Completion: 2006 - 2008
Description: A new generating station with a capacity of 1,000 megawatts will be built within a kilometre of the existing Churchill Falls generating station. Two 500-megawatt turbines will be fed by the Smallwood Reservoir. The additional water associated with this new generating capacity will come from the partial diversion of the Romaine and Saint-Jean Rivers in Québec.
Production: Up to five billion kilowatt hours annually. Hydro-Québec will purchase the power on a market netback basis which reflects market conditions.
Partners: The project will be developed by Churchill Falls (Labrador) Corporation (CF(L)Co), which is jointly owned by Newfoundland & Labrador Hydro (65.8 per cent) and Hydro-Québec (34.2 per cent).
Transmission: Power from the additional turbines will be delivered to the Hydro-Québec grid (operated by TransÉnergie, a division of Hydro-Québec) using the existing upgraded 735 kV lines from Churchill Falls to the Montagnais station in Québec.
None of these arrangements will alter the Upper Churchill Power Contract.
Description: A limited portion of the flow of the Saint-Jean River will be diverted to the Romaine River basin. The level of the upper portion of the Romaine River will be raised to redirect water into the Smallwood Reservoir, which is the upper basin of the existing Churchill Falls development. This water will flow through the proposed new generating facilities at Churchill Falls and at Gull Island.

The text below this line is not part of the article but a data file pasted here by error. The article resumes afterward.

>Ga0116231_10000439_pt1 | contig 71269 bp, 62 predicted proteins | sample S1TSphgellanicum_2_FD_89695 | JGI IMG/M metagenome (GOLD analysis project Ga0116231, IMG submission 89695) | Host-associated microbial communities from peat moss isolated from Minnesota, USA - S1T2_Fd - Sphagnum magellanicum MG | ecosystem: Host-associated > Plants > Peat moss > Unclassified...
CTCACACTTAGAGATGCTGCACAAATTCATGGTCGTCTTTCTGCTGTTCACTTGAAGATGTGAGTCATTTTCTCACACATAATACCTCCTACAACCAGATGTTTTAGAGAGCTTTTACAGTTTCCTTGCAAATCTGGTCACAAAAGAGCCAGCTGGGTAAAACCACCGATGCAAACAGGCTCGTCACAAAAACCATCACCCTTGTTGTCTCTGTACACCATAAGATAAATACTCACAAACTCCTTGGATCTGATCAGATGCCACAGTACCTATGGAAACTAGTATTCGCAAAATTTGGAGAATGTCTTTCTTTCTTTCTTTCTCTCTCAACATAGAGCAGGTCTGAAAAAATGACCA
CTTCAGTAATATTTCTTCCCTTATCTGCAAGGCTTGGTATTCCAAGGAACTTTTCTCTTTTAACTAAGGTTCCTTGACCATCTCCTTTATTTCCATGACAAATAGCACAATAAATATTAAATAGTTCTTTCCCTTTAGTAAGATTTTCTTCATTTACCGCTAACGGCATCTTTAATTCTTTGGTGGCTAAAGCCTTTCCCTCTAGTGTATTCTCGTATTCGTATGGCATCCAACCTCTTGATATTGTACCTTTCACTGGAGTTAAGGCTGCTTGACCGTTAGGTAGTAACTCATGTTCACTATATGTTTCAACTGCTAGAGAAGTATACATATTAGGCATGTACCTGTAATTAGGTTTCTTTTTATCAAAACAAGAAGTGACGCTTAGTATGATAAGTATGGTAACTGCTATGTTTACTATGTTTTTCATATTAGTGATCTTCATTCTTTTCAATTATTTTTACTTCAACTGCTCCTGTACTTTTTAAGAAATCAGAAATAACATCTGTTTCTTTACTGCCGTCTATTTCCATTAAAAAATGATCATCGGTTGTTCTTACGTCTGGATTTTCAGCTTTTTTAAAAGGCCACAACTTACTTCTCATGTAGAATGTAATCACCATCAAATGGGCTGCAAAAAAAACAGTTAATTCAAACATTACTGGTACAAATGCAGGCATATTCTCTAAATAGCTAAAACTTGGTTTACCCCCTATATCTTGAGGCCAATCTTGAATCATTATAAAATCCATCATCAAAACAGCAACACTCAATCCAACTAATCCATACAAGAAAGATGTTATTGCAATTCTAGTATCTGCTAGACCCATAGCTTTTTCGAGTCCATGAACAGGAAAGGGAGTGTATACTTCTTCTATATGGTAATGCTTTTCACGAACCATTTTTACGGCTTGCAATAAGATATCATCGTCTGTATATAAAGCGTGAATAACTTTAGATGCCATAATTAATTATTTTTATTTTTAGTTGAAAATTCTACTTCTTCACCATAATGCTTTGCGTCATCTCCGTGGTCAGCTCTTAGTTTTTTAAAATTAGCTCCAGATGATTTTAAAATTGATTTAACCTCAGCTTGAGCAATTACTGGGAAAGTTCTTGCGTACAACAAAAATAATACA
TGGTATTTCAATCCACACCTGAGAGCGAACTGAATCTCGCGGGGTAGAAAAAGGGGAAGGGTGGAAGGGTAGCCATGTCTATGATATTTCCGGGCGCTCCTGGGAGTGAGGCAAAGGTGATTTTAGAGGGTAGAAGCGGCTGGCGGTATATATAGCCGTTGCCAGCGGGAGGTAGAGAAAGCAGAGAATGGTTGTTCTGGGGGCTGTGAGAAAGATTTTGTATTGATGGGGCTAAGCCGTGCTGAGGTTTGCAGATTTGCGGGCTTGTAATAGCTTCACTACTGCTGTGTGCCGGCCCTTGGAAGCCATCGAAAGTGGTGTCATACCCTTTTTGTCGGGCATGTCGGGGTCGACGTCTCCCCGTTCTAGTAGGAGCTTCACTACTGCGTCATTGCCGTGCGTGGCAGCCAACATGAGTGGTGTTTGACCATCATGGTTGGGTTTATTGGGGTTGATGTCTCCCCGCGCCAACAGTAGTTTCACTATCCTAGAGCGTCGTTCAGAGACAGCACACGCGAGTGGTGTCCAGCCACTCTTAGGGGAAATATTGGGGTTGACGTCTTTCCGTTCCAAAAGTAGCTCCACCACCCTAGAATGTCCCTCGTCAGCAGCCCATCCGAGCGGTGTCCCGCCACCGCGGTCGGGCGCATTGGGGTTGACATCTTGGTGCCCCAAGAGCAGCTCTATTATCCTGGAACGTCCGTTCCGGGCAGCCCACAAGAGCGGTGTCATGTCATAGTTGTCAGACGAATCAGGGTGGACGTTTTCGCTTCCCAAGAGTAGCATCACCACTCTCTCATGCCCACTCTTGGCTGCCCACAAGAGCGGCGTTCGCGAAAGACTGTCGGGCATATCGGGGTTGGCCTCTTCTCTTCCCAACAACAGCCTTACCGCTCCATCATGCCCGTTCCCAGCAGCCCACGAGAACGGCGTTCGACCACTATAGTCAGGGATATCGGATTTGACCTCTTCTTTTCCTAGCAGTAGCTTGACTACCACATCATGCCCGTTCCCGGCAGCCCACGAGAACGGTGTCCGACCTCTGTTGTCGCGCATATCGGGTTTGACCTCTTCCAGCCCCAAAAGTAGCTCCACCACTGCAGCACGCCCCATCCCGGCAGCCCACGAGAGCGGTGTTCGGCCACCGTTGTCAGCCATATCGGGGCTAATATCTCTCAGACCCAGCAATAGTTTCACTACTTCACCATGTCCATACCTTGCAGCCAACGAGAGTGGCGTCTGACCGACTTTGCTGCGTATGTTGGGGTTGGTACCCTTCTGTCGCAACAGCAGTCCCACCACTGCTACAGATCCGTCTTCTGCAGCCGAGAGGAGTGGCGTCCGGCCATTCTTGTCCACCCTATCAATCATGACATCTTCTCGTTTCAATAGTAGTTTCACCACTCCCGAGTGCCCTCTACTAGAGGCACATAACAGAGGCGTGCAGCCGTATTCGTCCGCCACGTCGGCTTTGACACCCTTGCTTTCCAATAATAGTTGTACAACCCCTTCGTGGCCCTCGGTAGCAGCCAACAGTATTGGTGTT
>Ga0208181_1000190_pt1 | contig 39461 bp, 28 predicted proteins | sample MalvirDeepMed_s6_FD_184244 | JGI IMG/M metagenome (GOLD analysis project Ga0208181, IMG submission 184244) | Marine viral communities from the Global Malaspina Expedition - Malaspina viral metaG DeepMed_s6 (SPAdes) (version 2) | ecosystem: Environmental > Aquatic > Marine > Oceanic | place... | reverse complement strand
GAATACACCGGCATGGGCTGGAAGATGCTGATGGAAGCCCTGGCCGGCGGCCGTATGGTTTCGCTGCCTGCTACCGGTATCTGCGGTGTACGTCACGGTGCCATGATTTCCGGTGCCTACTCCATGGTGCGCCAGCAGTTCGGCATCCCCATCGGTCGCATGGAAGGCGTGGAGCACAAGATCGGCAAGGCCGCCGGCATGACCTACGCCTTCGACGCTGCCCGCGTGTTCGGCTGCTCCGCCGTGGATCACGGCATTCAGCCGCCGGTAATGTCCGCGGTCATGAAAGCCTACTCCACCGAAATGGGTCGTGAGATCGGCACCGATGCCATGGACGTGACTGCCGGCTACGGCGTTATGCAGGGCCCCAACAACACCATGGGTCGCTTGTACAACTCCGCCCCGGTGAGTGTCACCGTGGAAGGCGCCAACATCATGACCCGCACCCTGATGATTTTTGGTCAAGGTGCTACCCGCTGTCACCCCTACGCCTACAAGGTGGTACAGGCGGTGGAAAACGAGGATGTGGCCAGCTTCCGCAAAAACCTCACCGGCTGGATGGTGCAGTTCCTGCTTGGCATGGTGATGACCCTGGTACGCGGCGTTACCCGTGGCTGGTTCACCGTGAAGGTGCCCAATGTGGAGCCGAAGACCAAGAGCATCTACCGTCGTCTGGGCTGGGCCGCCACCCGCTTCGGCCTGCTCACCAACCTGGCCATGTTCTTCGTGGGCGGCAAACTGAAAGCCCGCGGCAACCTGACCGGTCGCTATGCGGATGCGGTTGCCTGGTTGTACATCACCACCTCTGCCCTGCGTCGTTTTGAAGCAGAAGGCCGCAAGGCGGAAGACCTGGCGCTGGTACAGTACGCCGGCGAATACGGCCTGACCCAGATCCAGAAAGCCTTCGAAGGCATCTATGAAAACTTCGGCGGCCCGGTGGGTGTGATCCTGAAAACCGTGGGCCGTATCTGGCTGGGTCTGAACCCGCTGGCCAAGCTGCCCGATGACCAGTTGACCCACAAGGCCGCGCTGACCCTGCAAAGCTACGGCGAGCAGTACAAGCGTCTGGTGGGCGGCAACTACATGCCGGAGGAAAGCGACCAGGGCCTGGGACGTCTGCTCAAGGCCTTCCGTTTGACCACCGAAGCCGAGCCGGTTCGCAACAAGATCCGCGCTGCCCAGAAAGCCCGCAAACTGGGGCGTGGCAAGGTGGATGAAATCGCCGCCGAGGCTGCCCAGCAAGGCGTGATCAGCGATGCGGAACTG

Saint-Jean River: A dam would be constructed on the Saint-Jean River, about 170 kilometres upstream from the mouth on the St. Lawrence River. This dam would direct between 20 and 25 per cent of the river's average annual flow, particularly the heavy spring runoff, through a bypass canal to the adjacent Romaine River. A reserved flow of water will be maintained at all times through the dam into the existing natural river bed.
Romaine River: A containment dam would be constructed along the Romaine River, about 190 kilometres upstream from the mouth on the St. Lawrence River. This would create a reservoir in Québec of 400 square kilometres of existing lakes and rivers and an additional flooded area of 700 square kilometres to direct the flow into the Smallwood Reservoir. This would direct approximately fifty percent of the Romaine river's average annual flow in addition to the flow from the Saint-Jean river's partial diversion, to the Smallwood Reservoir in Labrador. A reserved flow of water will be maintained at all times through the dam into the existing Romaine river bed.
Production: The additional water from the partial diversions will allow the production of up to approximately five billion kilowatt hours of electricity annually at the site of the new generating facility at Churchill Falls.
Partnership: The partial river diversion project will be developed by a limited partnership formed by Hydro-Québec. Local and aboriginal communities will be invited to participate through the partnership in the configuration, development and ownership of the partial river diversions.
Water Flow Arrangements: The arrangements regarding water flows from Québec will be renewable at Hydro-Québec's option at the end of the debt amortization period of CF(L)Co.'s newly installed capacity.
Environment: The Saint-Jean and Romaine Rivers and their watersheds have been studied for many years. Environmental analyses have also been conducted on regional ecosystems and on developments similar to the project under consideration.